At 554m (1818ft) Moel Famau - which means "Mother Mountain" in Welsh - is the highest summit in the Clwydian Range. Topped by the Jubilee Tower, this iconic local landmark is visible for many miles around.
It sits in the middle of the heather-clad hills of the central part of the Range and offers stunning views across the Vale of Clwyd to Snowdonia and the North Wales coast. One of the best ways to reach it is via Offa’s Dyke National Trail.
Moel Famau and much of the surrounding land make up Moel Famau Country Park, which attracts about 200,000 visitors each year.
The mountains here are covered in heather moorland, an internationally important habitat. But what remains is only a fragment of what was here 100 years ago. Forestation and agricultural improvement has led to a 40% loss since the Second World War.
Much of the Country Park is common land, owned by Denbighshire and Flintshire County Councils, where numerous farmers have the rights to graze sheep. The heather moorland has always been important for this purpose but it needs looking after to get the best out of it.
You may well notice strange shapes cut into the heather while you’re walking in the park. This is part of the ongoing management that’s taken place in the uplands for generations – a combination of burning and cutting encourages new heather to grow and provides fresh grazing for sheep.
It also creates excellent nesting and feeding areas for upland birds. Of particular importance is the black grouse, one of the rarest birds in Wales, but found here in small numbers – between 10 and 15 males have been counted here in recent years. Very early on spring mornings the male black grouse gather together to display and compete for the females. This “lekking” is an extraordinary spectacle.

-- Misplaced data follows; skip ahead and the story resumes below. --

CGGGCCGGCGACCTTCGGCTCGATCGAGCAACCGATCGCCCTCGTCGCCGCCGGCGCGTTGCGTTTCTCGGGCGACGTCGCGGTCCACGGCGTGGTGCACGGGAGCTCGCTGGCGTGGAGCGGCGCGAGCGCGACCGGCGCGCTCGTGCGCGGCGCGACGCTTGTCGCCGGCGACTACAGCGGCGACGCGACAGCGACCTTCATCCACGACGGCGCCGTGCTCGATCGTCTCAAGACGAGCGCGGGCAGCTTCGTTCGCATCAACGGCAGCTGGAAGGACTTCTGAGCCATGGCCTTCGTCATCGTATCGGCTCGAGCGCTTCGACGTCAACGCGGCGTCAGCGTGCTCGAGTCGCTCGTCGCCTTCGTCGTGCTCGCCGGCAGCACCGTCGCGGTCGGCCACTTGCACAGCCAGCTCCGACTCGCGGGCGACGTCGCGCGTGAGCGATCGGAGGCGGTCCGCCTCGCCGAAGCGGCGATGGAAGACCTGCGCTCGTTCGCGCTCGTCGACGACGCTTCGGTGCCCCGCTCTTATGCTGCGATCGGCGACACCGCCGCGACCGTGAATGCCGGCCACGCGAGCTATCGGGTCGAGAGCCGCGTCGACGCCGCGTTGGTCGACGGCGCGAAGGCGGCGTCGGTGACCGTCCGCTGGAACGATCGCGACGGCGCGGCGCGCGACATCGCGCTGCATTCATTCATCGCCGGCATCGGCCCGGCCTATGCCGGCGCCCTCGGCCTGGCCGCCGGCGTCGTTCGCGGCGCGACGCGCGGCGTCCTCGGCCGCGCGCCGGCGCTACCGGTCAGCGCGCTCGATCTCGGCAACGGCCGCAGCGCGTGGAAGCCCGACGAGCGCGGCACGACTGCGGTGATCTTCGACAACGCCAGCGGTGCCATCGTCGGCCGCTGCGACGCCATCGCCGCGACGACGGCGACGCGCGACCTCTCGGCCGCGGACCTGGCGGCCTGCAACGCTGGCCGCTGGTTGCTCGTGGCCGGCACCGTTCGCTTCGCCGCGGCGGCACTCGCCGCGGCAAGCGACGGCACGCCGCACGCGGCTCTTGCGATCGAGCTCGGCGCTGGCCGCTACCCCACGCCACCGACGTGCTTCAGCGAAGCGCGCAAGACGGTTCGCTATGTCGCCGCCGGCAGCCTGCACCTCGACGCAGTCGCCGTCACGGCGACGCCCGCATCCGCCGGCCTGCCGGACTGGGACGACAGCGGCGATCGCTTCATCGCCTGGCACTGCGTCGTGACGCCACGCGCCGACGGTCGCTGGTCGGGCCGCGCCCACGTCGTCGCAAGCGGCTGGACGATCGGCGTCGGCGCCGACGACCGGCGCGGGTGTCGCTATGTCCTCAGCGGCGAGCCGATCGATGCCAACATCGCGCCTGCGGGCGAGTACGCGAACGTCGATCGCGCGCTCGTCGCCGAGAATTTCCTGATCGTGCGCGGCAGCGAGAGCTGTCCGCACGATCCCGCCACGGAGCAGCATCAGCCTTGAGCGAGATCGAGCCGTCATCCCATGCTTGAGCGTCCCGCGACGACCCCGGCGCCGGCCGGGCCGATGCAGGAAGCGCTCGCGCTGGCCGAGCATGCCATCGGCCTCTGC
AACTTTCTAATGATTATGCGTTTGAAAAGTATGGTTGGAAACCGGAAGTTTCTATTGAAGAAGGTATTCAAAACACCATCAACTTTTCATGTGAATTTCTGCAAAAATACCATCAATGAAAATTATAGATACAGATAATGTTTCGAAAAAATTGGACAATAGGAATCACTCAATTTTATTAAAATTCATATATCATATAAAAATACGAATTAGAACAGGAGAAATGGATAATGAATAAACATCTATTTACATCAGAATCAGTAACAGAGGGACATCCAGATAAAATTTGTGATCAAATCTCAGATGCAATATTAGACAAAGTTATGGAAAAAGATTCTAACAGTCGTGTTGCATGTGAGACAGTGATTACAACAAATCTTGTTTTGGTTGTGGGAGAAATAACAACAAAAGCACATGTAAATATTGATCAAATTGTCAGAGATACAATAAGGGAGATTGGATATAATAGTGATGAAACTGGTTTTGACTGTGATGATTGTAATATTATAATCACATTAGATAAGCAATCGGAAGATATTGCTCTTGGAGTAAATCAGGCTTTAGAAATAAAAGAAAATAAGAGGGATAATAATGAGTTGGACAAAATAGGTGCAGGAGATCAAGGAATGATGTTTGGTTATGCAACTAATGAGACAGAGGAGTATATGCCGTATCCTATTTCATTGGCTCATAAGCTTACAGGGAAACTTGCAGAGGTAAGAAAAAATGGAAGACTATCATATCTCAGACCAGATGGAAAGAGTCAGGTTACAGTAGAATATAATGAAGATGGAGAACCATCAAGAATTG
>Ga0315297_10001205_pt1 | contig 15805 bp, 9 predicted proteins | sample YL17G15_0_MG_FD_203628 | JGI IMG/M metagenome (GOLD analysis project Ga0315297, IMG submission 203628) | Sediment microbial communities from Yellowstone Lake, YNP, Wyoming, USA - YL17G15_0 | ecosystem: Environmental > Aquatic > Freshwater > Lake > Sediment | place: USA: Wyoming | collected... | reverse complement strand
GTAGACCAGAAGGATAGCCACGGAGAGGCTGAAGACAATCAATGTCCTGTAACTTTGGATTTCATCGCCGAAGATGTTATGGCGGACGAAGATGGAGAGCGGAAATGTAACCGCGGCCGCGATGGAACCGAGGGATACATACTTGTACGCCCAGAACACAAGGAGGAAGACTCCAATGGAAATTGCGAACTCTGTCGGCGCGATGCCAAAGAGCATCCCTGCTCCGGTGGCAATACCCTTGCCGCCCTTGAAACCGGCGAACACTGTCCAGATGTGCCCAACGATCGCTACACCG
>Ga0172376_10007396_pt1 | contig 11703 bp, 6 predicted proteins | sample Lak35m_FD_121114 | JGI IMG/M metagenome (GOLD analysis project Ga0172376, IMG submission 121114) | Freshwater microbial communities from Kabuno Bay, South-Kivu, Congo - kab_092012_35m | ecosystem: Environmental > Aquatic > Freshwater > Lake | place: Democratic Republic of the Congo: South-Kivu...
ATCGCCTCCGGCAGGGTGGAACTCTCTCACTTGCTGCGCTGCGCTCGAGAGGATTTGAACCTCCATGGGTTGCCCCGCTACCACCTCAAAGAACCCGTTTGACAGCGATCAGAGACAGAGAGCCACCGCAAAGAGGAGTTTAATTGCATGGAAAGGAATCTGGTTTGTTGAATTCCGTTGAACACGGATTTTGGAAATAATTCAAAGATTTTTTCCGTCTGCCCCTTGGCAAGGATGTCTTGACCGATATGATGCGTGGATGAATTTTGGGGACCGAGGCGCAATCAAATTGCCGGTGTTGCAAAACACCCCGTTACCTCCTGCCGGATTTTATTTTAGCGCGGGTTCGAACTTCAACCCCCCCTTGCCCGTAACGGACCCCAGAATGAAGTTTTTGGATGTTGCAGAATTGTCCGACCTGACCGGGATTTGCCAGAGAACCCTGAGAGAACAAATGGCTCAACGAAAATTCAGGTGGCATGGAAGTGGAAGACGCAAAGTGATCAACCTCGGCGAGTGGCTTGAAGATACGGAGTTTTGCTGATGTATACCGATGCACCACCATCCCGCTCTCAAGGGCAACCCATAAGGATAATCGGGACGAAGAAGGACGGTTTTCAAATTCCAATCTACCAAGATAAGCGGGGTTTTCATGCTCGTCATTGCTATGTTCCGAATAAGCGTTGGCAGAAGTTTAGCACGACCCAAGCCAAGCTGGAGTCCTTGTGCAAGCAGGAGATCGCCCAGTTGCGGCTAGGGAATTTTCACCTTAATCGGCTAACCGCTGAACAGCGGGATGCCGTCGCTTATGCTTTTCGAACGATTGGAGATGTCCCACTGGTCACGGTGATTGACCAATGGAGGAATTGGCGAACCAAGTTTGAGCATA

Moel Famau audio tour
Discover what has shaped and influenced the landscape you see today using your phone as you walk. Call 01352 230123 from your mobile or download the mp3 files for free. The tour guides you from Bwlch Pen Barras car park up to the Jubilee Tower on the summit – north east Wales’s highest built structure. Listen to local experts talk about the geology, archaeology, agriculture, biodiversity and cultural connections this hill has with communities far and wide. Walk through the internationally important and very rare heather moorland and hear about one of Wales’s rarest birds, the black grouse.
Right click your mouse on the numbers below and click “save target as” to download the Audio Points to your computer.